Despite intense polarization in the United States, polling shows that a majority of Americans are concerned about threats to clean drinking water. Communities that already have contaminated water are imploring their leaders to do something about it.

“We can’t live without clean water,” said Paula Swearigen of Sophia, W.Va. “This administration has totally dismissed the health and safety of people in places like Flint and Appalachia. What does it say about America if we don’t value the lives of innocent people? We have to hold our leaders accountable. Our children have to contend with the decisions they make.”

Meanwhile, politicians in Appalachia and elsewhere ignore this public demand and continue to act in favor of corporate interests.

Mountaintop removal production in Central Appalachia has declined by about 70 percent since its peak in 2008. Coal is being outcompeted by natural gas and renewables, and the easily accessible coal in Central Appalachia is running out. Appalachian people know this. They know that now is the time to diversify the economy and protect critical resources like clean water. Despite the decline, mountaintop removal is still happening. New permits are still being issued and citizens living downstream are still suffering the consequences. The Stream Protection Rule was not going to end mountaintop removal, but it would have improved clean water protections.

The communities of Flint, of Standing Rock and of the Central Appalachian coalfields are glad for the attention they are receiving right now because it strengthens their fight. But what they really need is continued support for a long fight. Indigenous people, communities of color, Appalachian Americans, and poor and working class people across the country have always had to fight for basic rights like clean water. This fight will continue. Not because it is easy, but because it is necessary.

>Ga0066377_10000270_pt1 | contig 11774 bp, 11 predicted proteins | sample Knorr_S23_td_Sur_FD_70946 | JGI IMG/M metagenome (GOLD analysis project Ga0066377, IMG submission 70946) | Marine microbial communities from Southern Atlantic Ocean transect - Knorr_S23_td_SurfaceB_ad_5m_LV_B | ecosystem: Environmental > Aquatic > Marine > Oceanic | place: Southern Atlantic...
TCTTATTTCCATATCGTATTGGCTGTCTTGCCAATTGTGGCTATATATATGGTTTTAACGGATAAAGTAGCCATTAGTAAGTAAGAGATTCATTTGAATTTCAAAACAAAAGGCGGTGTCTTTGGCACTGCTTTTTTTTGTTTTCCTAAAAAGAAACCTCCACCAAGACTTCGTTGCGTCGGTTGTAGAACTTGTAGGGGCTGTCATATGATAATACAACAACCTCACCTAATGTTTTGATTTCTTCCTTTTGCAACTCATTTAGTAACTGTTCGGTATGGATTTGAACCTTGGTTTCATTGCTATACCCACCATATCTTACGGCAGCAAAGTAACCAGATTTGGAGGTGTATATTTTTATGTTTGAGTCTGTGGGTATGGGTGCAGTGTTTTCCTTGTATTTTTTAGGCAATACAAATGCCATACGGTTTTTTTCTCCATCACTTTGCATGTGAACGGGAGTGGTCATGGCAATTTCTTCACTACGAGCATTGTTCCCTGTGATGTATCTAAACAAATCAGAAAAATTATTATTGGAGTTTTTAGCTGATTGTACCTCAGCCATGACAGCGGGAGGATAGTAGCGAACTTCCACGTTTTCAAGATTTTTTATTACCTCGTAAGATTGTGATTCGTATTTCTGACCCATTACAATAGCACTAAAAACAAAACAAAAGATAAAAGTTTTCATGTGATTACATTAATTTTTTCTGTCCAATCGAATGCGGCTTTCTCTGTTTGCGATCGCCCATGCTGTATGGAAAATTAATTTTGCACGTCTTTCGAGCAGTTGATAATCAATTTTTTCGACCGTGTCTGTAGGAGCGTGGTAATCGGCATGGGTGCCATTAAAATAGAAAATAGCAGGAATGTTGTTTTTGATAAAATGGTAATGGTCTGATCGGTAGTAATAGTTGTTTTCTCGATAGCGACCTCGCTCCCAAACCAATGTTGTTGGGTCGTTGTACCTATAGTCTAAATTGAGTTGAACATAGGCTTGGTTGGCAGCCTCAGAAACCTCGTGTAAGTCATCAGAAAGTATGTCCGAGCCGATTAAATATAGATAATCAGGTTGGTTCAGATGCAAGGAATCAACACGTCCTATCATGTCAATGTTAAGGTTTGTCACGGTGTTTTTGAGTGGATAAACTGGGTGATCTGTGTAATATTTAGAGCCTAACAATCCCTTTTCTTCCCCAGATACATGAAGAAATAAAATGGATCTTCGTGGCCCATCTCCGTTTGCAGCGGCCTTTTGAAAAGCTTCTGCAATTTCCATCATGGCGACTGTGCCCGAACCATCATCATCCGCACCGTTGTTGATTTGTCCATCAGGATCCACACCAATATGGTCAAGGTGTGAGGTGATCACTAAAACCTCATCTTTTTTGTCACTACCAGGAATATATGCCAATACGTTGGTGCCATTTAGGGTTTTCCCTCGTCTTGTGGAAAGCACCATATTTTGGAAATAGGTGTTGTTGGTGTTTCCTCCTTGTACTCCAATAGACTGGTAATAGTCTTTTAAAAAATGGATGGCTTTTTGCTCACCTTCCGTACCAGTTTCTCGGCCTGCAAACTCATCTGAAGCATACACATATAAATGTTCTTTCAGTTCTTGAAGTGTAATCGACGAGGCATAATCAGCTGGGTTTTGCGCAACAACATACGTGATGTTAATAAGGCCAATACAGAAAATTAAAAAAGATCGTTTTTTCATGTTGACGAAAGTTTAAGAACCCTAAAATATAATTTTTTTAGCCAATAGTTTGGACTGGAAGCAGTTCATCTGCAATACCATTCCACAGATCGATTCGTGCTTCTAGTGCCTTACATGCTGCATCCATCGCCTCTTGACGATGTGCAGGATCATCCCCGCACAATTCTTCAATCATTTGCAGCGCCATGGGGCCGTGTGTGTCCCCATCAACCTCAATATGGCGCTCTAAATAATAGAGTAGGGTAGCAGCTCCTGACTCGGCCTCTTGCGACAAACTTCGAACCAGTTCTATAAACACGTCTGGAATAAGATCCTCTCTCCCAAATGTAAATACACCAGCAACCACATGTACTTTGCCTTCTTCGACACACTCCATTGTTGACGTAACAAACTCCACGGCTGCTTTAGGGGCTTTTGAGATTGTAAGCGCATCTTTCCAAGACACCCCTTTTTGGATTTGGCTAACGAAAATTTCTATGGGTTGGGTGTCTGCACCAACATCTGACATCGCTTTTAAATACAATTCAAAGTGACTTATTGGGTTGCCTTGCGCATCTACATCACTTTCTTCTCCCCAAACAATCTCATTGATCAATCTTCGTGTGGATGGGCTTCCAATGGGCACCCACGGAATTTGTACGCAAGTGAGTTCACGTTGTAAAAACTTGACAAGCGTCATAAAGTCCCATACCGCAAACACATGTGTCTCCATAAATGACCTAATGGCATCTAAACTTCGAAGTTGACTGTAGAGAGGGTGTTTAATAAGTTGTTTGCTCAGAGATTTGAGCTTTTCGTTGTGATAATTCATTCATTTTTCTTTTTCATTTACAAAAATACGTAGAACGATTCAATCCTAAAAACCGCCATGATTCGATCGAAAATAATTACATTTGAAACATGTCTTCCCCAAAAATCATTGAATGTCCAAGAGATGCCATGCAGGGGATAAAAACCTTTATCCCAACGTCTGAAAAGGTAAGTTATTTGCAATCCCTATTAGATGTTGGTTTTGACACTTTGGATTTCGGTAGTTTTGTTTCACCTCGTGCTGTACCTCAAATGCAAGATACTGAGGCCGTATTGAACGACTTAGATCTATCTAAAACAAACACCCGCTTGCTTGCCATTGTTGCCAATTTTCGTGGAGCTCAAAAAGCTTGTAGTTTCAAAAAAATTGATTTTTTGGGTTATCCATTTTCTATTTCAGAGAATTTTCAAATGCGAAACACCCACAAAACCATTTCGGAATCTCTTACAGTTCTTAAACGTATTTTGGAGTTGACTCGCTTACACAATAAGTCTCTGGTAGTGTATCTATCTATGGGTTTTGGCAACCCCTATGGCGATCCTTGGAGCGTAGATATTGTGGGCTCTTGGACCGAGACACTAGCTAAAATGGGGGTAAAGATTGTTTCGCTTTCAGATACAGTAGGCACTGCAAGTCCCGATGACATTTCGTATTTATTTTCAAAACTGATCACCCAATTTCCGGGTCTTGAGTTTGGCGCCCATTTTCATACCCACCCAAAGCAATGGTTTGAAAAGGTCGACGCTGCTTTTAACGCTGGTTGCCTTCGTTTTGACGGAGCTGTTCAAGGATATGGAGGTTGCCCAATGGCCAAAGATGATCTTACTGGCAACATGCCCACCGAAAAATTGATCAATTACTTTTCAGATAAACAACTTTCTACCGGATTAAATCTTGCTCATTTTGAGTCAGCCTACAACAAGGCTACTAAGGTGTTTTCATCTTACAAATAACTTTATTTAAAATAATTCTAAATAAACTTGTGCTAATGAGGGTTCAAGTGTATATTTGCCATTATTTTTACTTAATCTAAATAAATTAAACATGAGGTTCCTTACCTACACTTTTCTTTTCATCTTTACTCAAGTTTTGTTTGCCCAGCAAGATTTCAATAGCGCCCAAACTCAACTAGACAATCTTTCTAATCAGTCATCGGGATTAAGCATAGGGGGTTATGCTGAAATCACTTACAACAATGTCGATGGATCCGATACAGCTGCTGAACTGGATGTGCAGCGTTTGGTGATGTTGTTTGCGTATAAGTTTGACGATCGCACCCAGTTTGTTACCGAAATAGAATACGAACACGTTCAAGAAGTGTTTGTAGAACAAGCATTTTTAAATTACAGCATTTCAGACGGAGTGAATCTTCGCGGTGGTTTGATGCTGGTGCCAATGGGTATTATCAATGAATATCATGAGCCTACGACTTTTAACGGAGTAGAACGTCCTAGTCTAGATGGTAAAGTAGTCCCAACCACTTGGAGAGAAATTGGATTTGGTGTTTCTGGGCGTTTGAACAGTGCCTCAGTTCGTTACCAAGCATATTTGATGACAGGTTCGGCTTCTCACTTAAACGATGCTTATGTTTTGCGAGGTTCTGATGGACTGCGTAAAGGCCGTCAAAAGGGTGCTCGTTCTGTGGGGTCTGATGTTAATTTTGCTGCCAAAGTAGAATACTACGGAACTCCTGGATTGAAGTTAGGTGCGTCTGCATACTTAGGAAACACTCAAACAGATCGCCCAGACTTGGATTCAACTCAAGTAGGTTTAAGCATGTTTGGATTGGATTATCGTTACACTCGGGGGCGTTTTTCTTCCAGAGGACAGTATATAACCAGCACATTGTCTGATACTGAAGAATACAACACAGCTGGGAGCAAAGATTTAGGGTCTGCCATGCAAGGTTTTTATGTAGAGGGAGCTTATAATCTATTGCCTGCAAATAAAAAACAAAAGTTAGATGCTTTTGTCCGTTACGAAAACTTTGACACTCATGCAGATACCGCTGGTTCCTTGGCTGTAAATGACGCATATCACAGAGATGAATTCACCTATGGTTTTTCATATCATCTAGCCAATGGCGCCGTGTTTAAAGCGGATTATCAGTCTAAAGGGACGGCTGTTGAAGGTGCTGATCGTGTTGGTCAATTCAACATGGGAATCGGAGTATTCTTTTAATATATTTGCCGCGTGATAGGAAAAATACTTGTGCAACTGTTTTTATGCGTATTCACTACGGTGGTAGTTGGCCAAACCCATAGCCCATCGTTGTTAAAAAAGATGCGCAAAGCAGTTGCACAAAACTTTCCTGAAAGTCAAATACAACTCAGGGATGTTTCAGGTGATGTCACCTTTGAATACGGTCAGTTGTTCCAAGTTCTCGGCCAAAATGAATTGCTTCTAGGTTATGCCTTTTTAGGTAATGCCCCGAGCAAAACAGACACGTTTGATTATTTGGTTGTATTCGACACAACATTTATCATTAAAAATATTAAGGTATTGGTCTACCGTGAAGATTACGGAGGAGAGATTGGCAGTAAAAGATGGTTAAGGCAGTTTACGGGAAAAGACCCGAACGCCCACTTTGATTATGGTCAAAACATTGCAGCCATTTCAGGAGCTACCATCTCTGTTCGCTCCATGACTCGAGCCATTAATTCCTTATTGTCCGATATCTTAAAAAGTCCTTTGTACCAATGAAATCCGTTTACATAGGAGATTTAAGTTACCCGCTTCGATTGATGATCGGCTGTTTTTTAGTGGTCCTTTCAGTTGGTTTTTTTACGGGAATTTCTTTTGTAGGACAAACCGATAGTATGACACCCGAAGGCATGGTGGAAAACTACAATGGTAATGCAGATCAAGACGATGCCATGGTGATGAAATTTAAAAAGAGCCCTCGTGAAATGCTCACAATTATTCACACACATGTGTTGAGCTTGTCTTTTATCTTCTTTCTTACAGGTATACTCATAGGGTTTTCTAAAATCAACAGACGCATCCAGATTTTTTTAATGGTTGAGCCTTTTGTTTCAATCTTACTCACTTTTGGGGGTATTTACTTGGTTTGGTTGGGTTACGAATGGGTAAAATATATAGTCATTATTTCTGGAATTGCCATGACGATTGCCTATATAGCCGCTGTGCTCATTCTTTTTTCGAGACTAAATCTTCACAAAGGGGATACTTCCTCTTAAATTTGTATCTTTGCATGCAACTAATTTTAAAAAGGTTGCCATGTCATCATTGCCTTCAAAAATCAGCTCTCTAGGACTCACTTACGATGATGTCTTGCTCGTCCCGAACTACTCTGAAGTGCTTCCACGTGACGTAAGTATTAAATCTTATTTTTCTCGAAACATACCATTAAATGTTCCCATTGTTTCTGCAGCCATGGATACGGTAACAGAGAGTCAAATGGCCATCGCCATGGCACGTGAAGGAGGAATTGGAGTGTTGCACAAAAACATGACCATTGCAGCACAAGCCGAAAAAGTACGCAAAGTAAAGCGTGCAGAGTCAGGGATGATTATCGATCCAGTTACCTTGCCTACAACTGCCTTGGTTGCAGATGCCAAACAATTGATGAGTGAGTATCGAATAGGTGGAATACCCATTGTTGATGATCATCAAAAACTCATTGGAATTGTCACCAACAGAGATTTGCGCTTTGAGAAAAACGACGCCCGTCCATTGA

Here’s what you can do:

  • Donate to help us fight for Appalachian streams and communities.
  • Learn how your representative and senators voted on the Stream Protection Rule
  • Call your elected officials regularly to share your concerns
  • Support the RECLAIM Act
  • Vote in the midterm elections in 2018
  • Read reliable news sources fully and critically
  • Show your support to water causes across the country by joining direct actions, writing letters to politicians and newspapers, or making donations

Defending our vision for Appalachia

Friday, January 20th, 2017 - posted by tom

Photo by Kent Mason

Each month, Appalachian Voices Executive Director Tom Cormons reflects on issues of importance to our supporters and to the region. Photo by Kent Mason

Donald Trump has taken the oath of office and assumed the awesome responsibility of serving as our nation’s 45th president.

His administration promises to pursue an energy and environmental policy vision in stark contrast to the scientific consensus on climate change, and to the American public’s desire for renewable energy, clean air and water, and healthier, more sustainable communities.

In our view, the new administration’s approach to environmental protection and national energy policy is dangerously shortsighted and could lead to long-lasting harm to communities and our natural heritage — perhaps in Appalachia most of all. We are determined to defend against regulatory rollbacks that compromise Appalachia’s future and to continue building on the progress we’ve made in recent years.

By every indication, Trump is entering the White House motivated to undo President Obama’s environmental legacy without considering the consequences. Appalachian Voices is prepared to take on the serious threats to the safeguards that protect human health, our region’s landscapes, air and water, and the global climate.